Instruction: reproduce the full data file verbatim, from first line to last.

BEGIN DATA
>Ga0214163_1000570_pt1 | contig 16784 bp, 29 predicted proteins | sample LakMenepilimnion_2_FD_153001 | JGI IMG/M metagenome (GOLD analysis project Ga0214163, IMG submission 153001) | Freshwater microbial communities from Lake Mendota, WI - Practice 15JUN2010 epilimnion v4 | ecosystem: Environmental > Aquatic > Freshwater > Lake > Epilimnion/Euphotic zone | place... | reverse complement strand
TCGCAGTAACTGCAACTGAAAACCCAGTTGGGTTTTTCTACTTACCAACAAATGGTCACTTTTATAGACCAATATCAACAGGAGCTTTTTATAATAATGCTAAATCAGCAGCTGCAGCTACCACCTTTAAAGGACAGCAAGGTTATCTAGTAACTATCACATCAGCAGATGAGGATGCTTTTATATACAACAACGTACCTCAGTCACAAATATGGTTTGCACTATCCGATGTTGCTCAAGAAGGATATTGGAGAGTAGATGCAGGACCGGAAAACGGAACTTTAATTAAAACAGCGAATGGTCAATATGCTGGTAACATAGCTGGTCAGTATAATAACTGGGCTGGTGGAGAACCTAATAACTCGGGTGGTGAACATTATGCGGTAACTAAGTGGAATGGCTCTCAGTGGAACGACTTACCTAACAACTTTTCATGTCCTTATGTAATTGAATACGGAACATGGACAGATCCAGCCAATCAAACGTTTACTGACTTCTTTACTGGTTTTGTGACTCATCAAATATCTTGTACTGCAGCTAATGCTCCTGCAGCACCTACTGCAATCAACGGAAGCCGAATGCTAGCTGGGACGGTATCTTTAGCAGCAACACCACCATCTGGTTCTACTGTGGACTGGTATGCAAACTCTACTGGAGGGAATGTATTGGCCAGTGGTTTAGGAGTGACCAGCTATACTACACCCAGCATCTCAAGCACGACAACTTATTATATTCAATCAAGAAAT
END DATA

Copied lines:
>Ga0214163_1000570_pt1 | contig 16784 bp, 29 predicted proteins | sample LakMenepilimnion_2_FD_153001 | JGI IMG/M metagenome (GOLD analysis project Ga0214163, IMG submission 153001) | Freshwater microbial communities from Lake Mendota, WI - Practice 15JUN2010 epilimnion v4 | ecosystem: Environmental > Aquatic > Freshwater > Lake > Epilimnion/Euphotic zone | place... | reverse complement strand
TCGCAGTAACTGCAACTGAAAACCCAGTTGGGTTTTTCTACTTACCAACAAATGGTCACTTTTATAGACCAATATCAACAGGAGCTTTTTATAATAATGCTAAATCAGCAGCTGCAGCTACCACCTTTAAAGGACAGCAAGGTTATCTAGTAACTATCACATCAGCAGATGAGGATGCTTTTATATACAACAACGTACCTCAGTCACAAATATGGTTTGCACTATCCGATGTTGCTCAAGAAGGATATTGGAGAGTAGATGCAGGACCGGAAAACGGAACTTTAATTAAAACAGCGAATGGTCAATATGCTGGTAACATAGCTGGTCAGTATAATAACTGGGCTGGTGGAGAACCTAATAACTCGGGTGGTGAACATTATGCGGTAACTAAGTGGAATGGCTCTCAGTGGAACGACTTACCTAACAACTTTTCATGTCCTTATGTAATTGAATACGGAACATGGACAGATCCAGCCAATCAAACGTTTACTGACTTCTTTACTGGTTTTGTGACTCATCAAATATCTTGTACTGCAGCTAATGCTCCTGCAGCACCTACTGCAATCAACGGAAGCCGAATGCTAGCTGGGACGGTATCTTTAGCAGCAACACCACCATCTGGTTCTACTGTGGACTGGTATGCAAACTCTACTGGAGGGAATGTATTGGCCAGTGGTTTAGGAGTGACCAGCTATACTACACCCAGCATCTCAAGCACGACAACTTATTATATTCAATCAAGAAAT